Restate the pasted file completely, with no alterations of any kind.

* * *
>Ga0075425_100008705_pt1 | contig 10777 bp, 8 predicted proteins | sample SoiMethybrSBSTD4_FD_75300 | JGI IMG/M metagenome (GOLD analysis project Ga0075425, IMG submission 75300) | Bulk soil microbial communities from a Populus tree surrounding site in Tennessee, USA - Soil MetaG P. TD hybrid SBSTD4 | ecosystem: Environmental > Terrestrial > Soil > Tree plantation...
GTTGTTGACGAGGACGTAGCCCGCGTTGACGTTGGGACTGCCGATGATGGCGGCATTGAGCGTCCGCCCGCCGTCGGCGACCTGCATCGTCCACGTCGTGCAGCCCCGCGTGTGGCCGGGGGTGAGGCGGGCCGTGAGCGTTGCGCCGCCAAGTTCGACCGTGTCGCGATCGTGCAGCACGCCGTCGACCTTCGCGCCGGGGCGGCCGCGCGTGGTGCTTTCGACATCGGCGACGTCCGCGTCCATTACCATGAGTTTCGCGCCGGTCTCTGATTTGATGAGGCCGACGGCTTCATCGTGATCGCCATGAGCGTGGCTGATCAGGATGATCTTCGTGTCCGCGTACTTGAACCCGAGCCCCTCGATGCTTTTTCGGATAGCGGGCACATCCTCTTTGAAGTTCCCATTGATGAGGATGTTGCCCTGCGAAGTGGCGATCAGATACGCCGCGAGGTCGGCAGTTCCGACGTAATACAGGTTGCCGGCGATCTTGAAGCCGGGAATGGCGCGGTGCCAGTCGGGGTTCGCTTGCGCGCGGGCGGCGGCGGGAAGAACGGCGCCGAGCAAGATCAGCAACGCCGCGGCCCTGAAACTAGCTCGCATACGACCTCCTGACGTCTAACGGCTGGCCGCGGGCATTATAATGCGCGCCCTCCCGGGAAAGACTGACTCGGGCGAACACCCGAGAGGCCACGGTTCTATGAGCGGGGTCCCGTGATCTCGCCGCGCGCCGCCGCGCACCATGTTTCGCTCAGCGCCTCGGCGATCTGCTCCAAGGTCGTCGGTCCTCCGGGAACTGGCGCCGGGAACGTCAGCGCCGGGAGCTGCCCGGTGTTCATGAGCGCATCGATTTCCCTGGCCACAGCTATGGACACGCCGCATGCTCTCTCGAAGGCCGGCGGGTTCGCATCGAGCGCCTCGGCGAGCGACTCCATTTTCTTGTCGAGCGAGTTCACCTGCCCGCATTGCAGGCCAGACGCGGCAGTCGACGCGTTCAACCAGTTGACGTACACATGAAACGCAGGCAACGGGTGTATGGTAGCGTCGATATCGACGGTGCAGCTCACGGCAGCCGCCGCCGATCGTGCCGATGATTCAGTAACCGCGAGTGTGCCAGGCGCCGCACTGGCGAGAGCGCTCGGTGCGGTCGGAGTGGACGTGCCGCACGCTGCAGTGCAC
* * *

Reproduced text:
>Ga0075425_100008705_pt1 | contig 10777 bp, 8 predicted proteins | sample SoiMethybrSBSTD4_FD_75300 | JGI IMG/M metagenome (GOLD analysis project Ga0075425, IMG submission 75300) | Bulk soil microbial communities from a Populus tree surrounding site in Tennessee, USA - Soil MetaG P. TD hybrid SBSTD4 | ecosystem: Environmental > Terrestrial > Soil > Tree plantation...
GTTGTTGACGAGGACGTAGCCCGCGTTGACGTTGGGACTGCCGATGATGGCGGCATTGAGCGTCCGCCCGCCGTCGGCGACCTGCATCGTCCACGTCGTGCAGCCCCGCGTGTGGCCGGGGGTGAGGCGGGCCGTGAGCGTTGCGCCGCCAAGTTCGACCGTGTCGCGATCGTGCAGCACGCCGTCGACCTTCGCGCCGGGGCGGCCGCGCGTGGTGCTTTCGACATCGGCGACGTCCGCGTCCATTACCATGAGTTTCGCGCCGGTCTCTGATTTGATGAGGCCGACGGCTTCATCGTGATCGCCATGAGCGTGGCTGATCAGGATGATCTTCGTGTCCGCGTACTTGAACCCGAGCCCCTCGATGCTTTTTCGGATAGCGGGCACATCCTCTTTGAAGTTCCCATTGATGAGGATGTTGCCCTGCGAAGTGGCGATCAGATACGCCGCGAGGTCGGCAGTTCCGACGTAATACAGGTTGCCGGCGATCTTGAAGCCGGGAATGGCGCGGTGCCAGTCGGGGTTCGCTTGCGCGCGGGCGGCGGCGGGAAGAACGGCGCCGAGCAAGATCAGCAACGCCGCGGCCCTGAAACTAGCTCGCATACGACCTCCTGACGTCTAACGGCTGGCCGCGGGCATTATAATGCGCGCCCTCCCGGGAAAGACTGACTCGGGCGAACACCCGAGAGGCCACGGTTCTATGAGCGGGGTCCCGTGATCTCGCCGCGCGCCGCCGCGCACCATGTTTCGCTCAGCGCCTCGGCGATCTGCTCCAAGGTCGTCGGTCCTCCGGGAACTGGCGCCGGGAACGTCAGCGCCGGGAGCTGCCCGGTGTTCATGAGCGCATCGATTTCCCTGGCCACAGCTATGGACACGCCGCATGCTCTCTCGAAGGCCGGCGGGTTCGCATCGAGCGCCTCGGCGAGCGACTCCATTTTCTTGTCGAGCGAGTTCACCTGCCCGCATTGCAGGCCAGACGCGGCAGTCGACGCGTTCAACCAGTTGACGTACACATGAAACGCAGGCAACGGGTGTATGGTAGCGTCGATATCGACGGTGCAGCTCACGGCAGCCGCCGCCGATCGTGCCGATGATTCAGTAACCGCGAGTGTGCCAGGCGCCGCACTGGCGAGAGCGCTCGGTGCGGTCGGAGTGGACGTGCCGCACGCTGCAGTGCAC